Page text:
"Mount Rainier" by NPS/Emily Brouwer Photo , public domain

Mount Rainier

Brochure

brochure Mount Rainier - Brochure

Brochure of Mount Rainier National Park in Washington. Published by the National Park Service (NPS).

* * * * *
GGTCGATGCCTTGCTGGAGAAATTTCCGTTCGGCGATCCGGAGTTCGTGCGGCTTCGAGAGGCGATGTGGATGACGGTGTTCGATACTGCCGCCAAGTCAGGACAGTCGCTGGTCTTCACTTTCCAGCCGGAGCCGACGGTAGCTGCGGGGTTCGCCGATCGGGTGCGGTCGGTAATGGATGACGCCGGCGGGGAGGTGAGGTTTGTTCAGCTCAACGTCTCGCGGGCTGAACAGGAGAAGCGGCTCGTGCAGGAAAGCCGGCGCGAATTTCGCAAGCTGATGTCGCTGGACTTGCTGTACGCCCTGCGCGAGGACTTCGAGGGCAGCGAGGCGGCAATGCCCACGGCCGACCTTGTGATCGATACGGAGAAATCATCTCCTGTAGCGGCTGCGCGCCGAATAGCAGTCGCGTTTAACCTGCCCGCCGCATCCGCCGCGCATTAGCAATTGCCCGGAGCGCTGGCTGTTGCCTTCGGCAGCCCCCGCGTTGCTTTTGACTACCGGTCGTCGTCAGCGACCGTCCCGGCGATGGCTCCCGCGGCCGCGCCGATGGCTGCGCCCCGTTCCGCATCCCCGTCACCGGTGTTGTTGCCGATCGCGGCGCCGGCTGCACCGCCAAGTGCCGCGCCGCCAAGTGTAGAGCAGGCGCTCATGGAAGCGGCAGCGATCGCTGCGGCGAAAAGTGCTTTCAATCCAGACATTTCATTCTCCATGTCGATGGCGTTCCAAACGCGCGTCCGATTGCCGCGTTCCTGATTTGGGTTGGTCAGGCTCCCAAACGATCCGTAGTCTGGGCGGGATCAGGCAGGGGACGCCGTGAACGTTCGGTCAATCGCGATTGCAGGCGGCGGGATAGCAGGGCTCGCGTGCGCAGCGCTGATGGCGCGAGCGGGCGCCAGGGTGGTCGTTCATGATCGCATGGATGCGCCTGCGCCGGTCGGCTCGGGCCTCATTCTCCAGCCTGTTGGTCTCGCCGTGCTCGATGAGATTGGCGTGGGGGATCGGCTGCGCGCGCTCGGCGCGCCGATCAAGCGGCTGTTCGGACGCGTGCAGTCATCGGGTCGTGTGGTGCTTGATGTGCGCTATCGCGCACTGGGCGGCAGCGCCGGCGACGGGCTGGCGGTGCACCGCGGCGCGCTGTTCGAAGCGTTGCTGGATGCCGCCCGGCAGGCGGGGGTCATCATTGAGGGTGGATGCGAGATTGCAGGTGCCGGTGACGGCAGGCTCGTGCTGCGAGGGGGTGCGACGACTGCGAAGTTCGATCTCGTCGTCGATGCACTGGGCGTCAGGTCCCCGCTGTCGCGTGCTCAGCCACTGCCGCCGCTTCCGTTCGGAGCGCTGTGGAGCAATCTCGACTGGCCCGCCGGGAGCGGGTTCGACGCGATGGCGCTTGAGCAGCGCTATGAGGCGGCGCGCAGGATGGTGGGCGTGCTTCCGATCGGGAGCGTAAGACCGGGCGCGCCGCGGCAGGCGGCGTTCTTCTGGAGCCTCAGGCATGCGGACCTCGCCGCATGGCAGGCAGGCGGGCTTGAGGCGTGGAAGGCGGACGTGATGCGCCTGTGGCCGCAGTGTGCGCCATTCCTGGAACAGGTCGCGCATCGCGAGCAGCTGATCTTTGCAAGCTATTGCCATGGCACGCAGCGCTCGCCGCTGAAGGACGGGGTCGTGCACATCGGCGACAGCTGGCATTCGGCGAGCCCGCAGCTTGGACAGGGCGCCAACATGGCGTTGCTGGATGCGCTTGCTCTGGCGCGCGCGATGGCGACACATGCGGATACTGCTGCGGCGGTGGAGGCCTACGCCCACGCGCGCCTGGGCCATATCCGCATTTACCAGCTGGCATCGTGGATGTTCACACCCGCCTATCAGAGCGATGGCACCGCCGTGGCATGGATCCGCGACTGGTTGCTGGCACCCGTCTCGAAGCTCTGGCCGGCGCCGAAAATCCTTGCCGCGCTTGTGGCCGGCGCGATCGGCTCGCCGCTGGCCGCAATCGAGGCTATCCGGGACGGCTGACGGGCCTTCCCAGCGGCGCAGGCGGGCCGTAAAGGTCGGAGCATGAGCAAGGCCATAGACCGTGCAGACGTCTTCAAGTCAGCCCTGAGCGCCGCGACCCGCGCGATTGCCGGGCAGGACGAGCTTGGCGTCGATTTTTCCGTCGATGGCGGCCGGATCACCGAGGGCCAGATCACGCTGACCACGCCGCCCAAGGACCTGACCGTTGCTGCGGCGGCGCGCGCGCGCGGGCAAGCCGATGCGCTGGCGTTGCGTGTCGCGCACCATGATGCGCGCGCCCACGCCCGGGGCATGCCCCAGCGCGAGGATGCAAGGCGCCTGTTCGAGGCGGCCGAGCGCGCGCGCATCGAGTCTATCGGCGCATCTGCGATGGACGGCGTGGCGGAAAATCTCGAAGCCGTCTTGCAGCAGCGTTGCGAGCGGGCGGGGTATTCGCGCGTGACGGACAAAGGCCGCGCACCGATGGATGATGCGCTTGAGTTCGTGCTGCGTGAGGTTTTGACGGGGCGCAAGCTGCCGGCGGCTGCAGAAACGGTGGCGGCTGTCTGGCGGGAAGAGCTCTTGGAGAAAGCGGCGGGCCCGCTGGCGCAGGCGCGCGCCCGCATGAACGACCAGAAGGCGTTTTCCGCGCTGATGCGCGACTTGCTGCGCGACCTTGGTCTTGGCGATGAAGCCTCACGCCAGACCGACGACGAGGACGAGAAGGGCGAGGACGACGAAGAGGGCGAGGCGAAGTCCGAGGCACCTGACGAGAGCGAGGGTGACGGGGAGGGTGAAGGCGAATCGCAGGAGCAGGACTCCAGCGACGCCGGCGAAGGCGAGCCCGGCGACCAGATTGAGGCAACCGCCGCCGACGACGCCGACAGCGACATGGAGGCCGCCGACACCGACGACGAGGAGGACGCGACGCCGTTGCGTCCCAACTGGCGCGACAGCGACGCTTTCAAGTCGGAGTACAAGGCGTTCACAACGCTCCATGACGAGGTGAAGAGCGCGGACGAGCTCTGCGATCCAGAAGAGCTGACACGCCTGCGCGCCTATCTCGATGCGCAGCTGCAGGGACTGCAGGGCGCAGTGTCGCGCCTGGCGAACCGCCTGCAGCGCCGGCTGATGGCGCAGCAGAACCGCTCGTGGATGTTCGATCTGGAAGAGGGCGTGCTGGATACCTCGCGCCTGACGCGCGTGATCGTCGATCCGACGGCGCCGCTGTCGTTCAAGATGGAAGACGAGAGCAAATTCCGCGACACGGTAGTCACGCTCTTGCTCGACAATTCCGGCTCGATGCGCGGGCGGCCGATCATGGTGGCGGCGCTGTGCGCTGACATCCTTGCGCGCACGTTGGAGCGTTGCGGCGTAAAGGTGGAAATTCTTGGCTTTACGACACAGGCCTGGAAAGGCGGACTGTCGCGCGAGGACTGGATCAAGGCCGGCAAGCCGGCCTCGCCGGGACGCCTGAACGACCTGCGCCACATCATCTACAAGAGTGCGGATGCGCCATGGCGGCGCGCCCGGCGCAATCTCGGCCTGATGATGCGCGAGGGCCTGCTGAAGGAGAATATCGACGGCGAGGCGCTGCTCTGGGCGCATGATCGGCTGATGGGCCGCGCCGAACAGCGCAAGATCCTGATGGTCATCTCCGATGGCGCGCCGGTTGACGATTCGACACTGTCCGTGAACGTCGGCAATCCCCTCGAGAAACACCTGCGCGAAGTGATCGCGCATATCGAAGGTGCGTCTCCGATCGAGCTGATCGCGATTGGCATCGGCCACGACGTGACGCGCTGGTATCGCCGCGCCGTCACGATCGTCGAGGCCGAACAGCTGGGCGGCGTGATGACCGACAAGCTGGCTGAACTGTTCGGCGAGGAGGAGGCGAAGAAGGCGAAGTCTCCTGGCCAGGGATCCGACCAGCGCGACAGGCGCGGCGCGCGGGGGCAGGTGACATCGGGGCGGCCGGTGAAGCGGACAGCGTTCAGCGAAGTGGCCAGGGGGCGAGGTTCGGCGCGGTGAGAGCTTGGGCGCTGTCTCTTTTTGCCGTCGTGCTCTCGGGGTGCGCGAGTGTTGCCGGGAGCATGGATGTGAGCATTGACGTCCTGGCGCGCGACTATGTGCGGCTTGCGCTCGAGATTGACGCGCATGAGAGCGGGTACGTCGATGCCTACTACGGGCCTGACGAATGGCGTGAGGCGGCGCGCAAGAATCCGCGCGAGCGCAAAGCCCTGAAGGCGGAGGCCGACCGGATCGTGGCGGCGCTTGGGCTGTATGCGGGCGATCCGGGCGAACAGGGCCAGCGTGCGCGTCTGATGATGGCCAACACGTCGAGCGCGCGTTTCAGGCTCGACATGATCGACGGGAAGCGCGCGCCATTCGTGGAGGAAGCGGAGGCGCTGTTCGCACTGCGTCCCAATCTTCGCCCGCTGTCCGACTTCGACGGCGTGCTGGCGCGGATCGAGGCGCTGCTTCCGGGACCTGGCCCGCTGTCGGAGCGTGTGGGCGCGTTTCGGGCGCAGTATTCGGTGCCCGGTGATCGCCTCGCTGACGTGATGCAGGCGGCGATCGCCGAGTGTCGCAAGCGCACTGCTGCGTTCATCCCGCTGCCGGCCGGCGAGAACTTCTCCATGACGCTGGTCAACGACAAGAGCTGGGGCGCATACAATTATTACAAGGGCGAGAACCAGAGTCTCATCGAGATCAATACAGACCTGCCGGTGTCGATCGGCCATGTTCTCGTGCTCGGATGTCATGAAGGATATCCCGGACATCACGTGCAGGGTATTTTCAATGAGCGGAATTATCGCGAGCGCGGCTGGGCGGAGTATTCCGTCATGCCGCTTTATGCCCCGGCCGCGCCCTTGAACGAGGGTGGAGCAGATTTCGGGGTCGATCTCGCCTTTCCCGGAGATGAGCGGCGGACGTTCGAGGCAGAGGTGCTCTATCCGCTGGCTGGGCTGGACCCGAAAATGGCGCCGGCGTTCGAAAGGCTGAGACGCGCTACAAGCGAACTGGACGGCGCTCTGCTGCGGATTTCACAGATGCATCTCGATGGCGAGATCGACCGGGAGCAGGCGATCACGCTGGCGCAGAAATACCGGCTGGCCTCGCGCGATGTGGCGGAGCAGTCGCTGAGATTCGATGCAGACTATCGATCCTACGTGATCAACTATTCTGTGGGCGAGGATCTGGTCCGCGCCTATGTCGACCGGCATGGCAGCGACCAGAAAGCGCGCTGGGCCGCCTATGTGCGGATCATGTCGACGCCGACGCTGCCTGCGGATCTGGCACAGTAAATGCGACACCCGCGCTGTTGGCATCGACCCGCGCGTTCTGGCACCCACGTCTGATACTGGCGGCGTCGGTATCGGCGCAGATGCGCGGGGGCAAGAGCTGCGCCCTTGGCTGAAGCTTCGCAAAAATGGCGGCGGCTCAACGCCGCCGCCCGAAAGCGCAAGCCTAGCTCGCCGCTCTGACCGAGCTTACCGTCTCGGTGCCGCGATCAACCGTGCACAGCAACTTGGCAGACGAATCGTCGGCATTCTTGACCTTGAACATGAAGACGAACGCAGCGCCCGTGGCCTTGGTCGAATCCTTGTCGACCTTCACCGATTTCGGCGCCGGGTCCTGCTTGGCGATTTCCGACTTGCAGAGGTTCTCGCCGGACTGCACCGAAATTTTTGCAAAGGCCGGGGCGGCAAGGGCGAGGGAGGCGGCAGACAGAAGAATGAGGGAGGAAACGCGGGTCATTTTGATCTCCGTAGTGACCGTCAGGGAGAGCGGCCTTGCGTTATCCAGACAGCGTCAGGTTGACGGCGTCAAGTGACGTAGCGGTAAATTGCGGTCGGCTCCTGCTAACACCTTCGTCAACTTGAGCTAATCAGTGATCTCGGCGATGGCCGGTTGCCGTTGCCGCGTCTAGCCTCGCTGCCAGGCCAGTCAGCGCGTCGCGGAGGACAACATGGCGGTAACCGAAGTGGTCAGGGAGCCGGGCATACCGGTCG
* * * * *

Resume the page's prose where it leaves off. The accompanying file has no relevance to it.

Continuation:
Mount Rainier Mount Rainier National Park Washington National Park Service U.S. Department of the Interior Of all the fire mountains which like beacons, once blazed along the Pacific Coast, Mount Rainier is the noblest. ­­ John Muir A mountain of immeasurable inspiration, Mount Rainier is the center of the nation’s fifth national park. It is a place of discovery and of personal triumphs, where family traditions endure. Glaciers, massive rivers of ice up to 750 feet deep, flow down the rocky slopes. Yet, on the summit, steam escapes from deep within the mountain’s core, a reminder that it is still an active volcano. At 14,410 feet, the mountain is the tallest volcano in the Cascade Mountain Range and the most glaciated peak in the continental United States. Basalt columns and other remnants of early eruptions and lava flows reveal Mount Rainier’s ancient geologic history. Above Mount Rainier, millions of stars illuminate the night sky. The park minimizes the use of artificial light. This preserves darkness, through which constellations and planets are remarkably visible. last two months. Adaptations that have taken centuries to develop prove crucial in a race for survival. Profuse wildflower displays and pollinating insects bring life to the meadows. Birds and mammals forage on the abundance before winter quickly returns. In spring, snow melts first in the foothills. Beneath the old growth forest, flowers bloom and ferns unfurl. Across the subalpine region, summer may only Entering the park is a step back in time—a portal into Mount Rainier National Historic Landmark District. Roads, buildings, and other structures were designed nearly one hundred years ago. Massive logs and round river boulders characterize early national park rustic architecture, which harmonizes with the park’s natural scenery. For thousands of years, Mount Rainier has been an important place for Pacific Northwest Indian people. Nearly two million people from around the world now visit Mount Rainier National Park each year. As global development increases, this mountain remains steadfast, a place where people can reconnect with what is important in their lives. Moving up Mount Rainier’s glaciers and lava ridges, their routes illuminated by headlamps, climbers travel steadily toward the summit under a star-filled sky (above). © JEFF BERKES Unforgettable Destinations Sunrise NPS / JASMINE DAVIS NPS / JOHN CHAO Carbon River © DANIEL WYKNENKO Ohanapecosh NPS / JOHN CHAO Paradise NPS Longmire Longmire is a year-round destination. Visit Paradise meadows when they are at their most spectacular. Camp, hike, and explore beneath towering old growth trees. Enjoy unsurpassed, panoramic views while hiking amid resplendent subalpine meadows. Capture the lush vegetation and giant old growth trees of the rainforest. Accessible year-round. Snowshoe or crosscountry ski during winter. Stroll the edge of a meadow where history meets nature. Day hike to expansive vistas. Step back in time; discover rustic park architecture along the Longmire Historic Walking Tour. Stay a night at the historic National Park Inn. From the porch, admire the sunset’s glow on the mountain. During summer, hike the maintained trails around meadows, streams, and waterfalls. Watch and listen for wildlife—bears, grouse, butterflies, marmots, and more. Explore exhibits at the visitor and climbing information centers. Rest a night or have a snack at the historic Paradise Inn. Grab a sled and head for Paradise’s winter snowplay area, set up a snow camp, ski, or snowboard. Old growth forest is the signature of Ohanapecosh. Ancient trees, wildlife, waterfalls, spring wildflowers, and fall mushrooms abound. The Ohanapecosh River—transparent green or blue depending on the light and your perspective— surrounds the Grove of the Patriarchs. Many day hikes begin at Ohanapecosh. Camp or picnic in the campground. Sunrise, the highest point in the park reachable by car, offers a panoramic view of Mount Rainier and surrounding peaks. Day hikes lead to glaciers, lakes, and meadows. Dig into geology at the visitor center. Discover the rustic architecture and history of Sunrise. Enjoy a snack at the day lodge. Camp nearby at White River Campground. Meander moist, moss-carpeted paths through temperate rainforest. Discover the dynamic forces of a glacial river. Mountain-bike a historic road. Spend a night in the backcountry. Visit Mowich Lake—the park’s largest and deepest lake. Camp near the lake or enjoy its serenity from a canoe. Fish the deep waters. Hike to subalpine meadows. Discoveries Await View from NPS / STEV E REDMAN Ricksecke rl a n d WonPOdSTOeRIN O Trail © NICK r Point M ow i c h Winter at Paradise N PS / MEL © DEBY DIXON IN DA SC Lake HMIT T the Patriarch Grove ofDTRE E NPS / CHRIS ROUN Black-tailed dee r © JEREMY SELL Mount Rainier from Tipsoo Lake Hike amid ancient trees and past waterfalls on the Eastside Trail. ns Box Canyon on Steve ad Ro on Cany NPS / STEVE REDMAN s M ount a NPS / JO HN CHAO Reflec tio NPS / DANIE n Lakes L KEEBLE Black bear R DONNA DANNEN © KARTHIKEYAN ERODE BACKGROUND PHOTO: NPS / CHRIS ROUNDTREE NPS / CHRIS ROUNDTREE Explore Wilderness Home to animals seen and unseen, Mount Rainier’s wilderness is an evolving landscape of forests, meadows, glaciers, and craters. Wilderness performs functions essential to life on Earth. Melting snow produces fresh water. Plants pump oxygen into the atmosphere. Protecting the mountain’s wild places, and the wildlife and the natural processes they support, will become ever more essential in our developing world. Beyond the roads and parking lots is wild land. Over 97 percent of the park is Wilderness legally protected by the 1964 Wilderness Act—untrammeled, free from development; a place to recreate and find solitude. Meet the People People have been coming to Mount Rainier for more than 9,000 years. Archeological findings suggest that Native Americans hunted, gathered, and conducted spiritual and ceremonial activities on the mountain. Their descendants maintain a special connection with the mountain to the present day. Snowshoeing in the park (above). The park’s wilderness is habitat to wildlife such as this spotted owl (right). ABOVE: © JOHN T. STROTHER; RIGHT: NPS / KEITH BAGNALL In the late 1800s, miners, entrepreneurs, and tourists recognized the mountain’s potential to provide wealth and recreation. They came with the hope to prosper, to recreate, and simply to breathe the clear mountain air. in g o a t Inspired, mountain clubs, scientists, and communities successfully lobbied Congress to create Mount Rainier National Park in 1899. These projectile points, made 2,500 years ago, reveal a chapter of the park’s history. NPS Witness Change Though the mountain may convey a sense of permanence, Mount Rainier is anything but permanent. Ice and rock continually break away from the peak. Glaciers and rivers transport debris and water down the mountain, and often wreak havoc with roads and park buildings. Subalpine meadows, buried beneath deep snow most of the year, rapidly bloom once the snow melts. Animals must adapt to this ever-changing environment, migrate, or die. As Earth’s temperature rises, it is unclear how such a change will affect the mountain’s dynamic forces, its plants, animals, or ourselves. ✩GPO:20xx—xxx-xxx/xxxxx Printed on recycled paper. Wildlife habitat and ecosystems shift with changes in climate. ABOVE: © JAY THOMPSON; RIGHT: © THORSTEN SCHEUERMANN \ MT. Bikes and Motorcydes Roads are narrow and shoulderless. Beware of rough roadways . Bikes and motorcyc l~ are prohibited onparktrails.Wearyour helmet! limits and use pullouts on the park's wi nding roads. •P etsmustbeonleashes nolongerthansixfeet and are not allowed in buildings, on trails, in off ­ trail orbackcountryareas, or on mow . • Do not feed, approach, or disturb wild­ life.• Stay on designated trails . • Fede ral lawspro­ tectal l naturalandcultur­ al features in the park. •You must have a permit to travel above 10,000 ft . and for any overnight wildernessstay .• Fishing does not require a permit or license, but some wa­ te rs are closed to fishing or are fly-fishing only. firearms The use of fire­ arms is prohibited w ithin Mount Rainier National Park. People who can legally possess firea rms underfederal,Washing­ ton State, and local laws may possess them in the park. However, federal law prohibits firearms in certainfacilitiesinthis park;thoseplacesare posted with signs at pub lic entrances. 360-569-2211 TTY360-569-2177 www.nps.gov/mora BAKE R-S Np:o,u ALM IE )Ii AT f QN AL • FOREST 1 .· f ees Mount Rainier collects fees from visitors whousethepark . Recre­ ation fees enhance visitor experience . l odging National Park Inn at Longmire is open .-ill year. Paradise Inn is open in summer only. Visit our website for lodging .-ind camping contact informa­ tion. Protect Yourself and the Park Follow posted speed More Inform ation Mount Rainier National Park 55210238thAve. East Ashford, WA 98304 '\ Accessibility Mostvisitor centers, restrooms, picnic areas, and designated campsites are accessible or accessible with help for wheekhairusers. • Find accessible lodging at Longmire and Paradise.• Para­ dise Jackson Visitor Center , audiovisual programs, and exhibits are accessible . • Sunrise Visitor Cente r andexhibitareaareacces­ siblewith help via the northentrance . •F indful- ''.'.!(l••w,, -,--­ lyaccessibletrailsat Kautz and Paradise . •S ome trails at Paradise and Longmire are accessible with he lp. Emergencies call 911 from any phon e locate d in the park \ \ Winter Driving All vehi­ cles must c.-irryti re chains when traveling in the park November 1 to May 1. NATIONAL F0REST Mount Rainier Nationa l Park is one of over 400 parks in the National Park System. Learn more about parks at www.nps.gov. [l~ °f'~tion . Join the park community . www.nationa lpart.s.org '- - J\h~:i:~ ...., -,i -'~­ ~ \ \i,:,' E::::]P ><ificCre<tTrail t:.:.:= Wond.rl • r>dTrail E:=] Othorh ikingtra il All par! fO;>d< a,c (LOS£0 IN WINTE~ c,cept thfe following: the roadlletw..,n N;,qualtyfntranceand P~rad i..,(,e,:tio nbetwccnlon gm ircon dPar od,c onlyopena,wuthorJ)<!rm i!1). lll tnte,p,etivetro d r.il Ca mp,ground r!j R•ngorstot ,on m lodgng ~ :. i.'~1' ~'!t;:n m"'"'"""' Ill ""'"" f! ,,... ~ CD'""w"" ~ Firo l <><>kn,., l ( l 'I \ GIFFORD